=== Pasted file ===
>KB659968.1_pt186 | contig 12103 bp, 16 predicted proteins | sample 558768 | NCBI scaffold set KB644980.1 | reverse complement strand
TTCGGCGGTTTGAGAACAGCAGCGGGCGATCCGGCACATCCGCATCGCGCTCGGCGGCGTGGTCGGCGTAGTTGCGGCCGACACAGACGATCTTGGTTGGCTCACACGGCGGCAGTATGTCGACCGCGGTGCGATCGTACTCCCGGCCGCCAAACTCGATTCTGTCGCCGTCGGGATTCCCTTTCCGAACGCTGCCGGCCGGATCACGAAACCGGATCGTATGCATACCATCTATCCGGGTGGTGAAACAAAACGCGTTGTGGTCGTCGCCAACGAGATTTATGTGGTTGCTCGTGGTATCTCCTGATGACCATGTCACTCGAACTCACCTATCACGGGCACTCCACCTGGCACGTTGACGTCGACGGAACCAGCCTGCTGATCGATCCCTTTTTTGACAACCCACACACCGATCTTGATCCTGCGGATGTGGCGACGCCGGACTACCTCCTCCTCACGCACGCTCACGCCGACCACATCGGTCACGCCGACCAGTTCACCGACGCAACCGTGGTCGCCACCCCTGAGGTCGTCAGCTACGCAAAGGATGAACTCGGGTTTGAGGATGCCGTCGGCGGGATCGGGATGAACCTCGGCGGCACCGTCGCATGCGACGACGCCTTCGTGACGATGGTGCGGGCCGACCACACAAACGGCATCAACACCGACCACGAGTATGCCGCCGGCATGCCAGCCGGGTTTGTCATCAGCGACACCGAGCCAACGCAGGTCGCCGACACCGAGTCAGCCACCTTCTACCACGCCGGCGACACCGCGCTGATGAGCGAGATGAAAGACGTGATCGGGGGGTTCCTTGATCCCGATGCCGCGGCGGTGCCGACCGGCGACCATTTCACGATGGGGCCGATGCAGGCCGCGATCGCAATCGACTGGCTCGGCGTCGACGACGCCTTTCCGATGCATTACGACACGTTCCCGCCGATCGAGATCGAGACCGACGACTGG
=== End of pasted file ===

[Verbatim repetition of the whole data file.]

>KB659968.1_pt186 | contig 12103 bp, 16 predicted proteins | sample 558768 | NCBI scaffold set KB644980.1 | reverse complement strand
TTCGGCGGTTTGAGAACAGCAGCGGGCGATCCGGCACATCCGCATCGCGCTCGGCGGCGTGGTCGGCGTAGTTGCGGCCGACACAGACGATCTTGGTTGGCTCACACGGCGGCAGTATGTCGACCGCGGTGCGATCGTACTCCCGGCCGCCAAACTCGATTCTGTCGCCGTCGGGATTCCCTTTCCGAACGCTGCCGGCCGGATCACGAAACCGGATCGTATGCATACCATCTATCCGGGTGGTGAAACAAAACGCGTTGTGGTCGTCGCCAACGAGATTTATGTGGTTGCTCGTGGTATCTCCTGATGACCATGTCACTCGAACTCACCTATCACGGGCACTCCACCTGGCACGTTGACGTCGACGGAACCAGCCTGCTGATCGATCCCTTTTTTGACAACCCACACACCGATCTTGATCCTGCGGATGTGGCGACGCCGGACTACCTCCTCCTCACGCACGCTCACGCCGACCACATCGGTCACGCCGACCAGTTCACCGACGCAACCGTGGTCGCCACCCCTGAGGTCGTCAGCTACGCAAAGGATGAACTCGGGTTTGAGGATGCCGTCGGCGGGATCGGGATGAACCTCGGCGGCACCGTCGCATGCGACGACGCCTTCGTGACGATGGTGCGGGCCGACCACACAAACGGCATCAACACCGACCACGAGTATGCCGCCGGCATGCCAGCCGGGTTTGTCATCAGCGACACCGAGCCAACGCAGGTCGCCGACACCGAGTCAGCCACCTTCTACCACGCCGGCGACACCGCGCTGATGAGCGAGATGAAAGACGTGATCGGGGGGTTCCTTGATCCCGATGCCGCGGCGGTGCCGACCGGCGACCATTTCACGATGGGGCCGATGCAGGCCGCGATCGCAATCGACTGGCTCGGCGTCGACGACGCCTTTCCGATGCATTACGACACGTTCCCGCCGATCGAGATCGAGACCGACGACTGG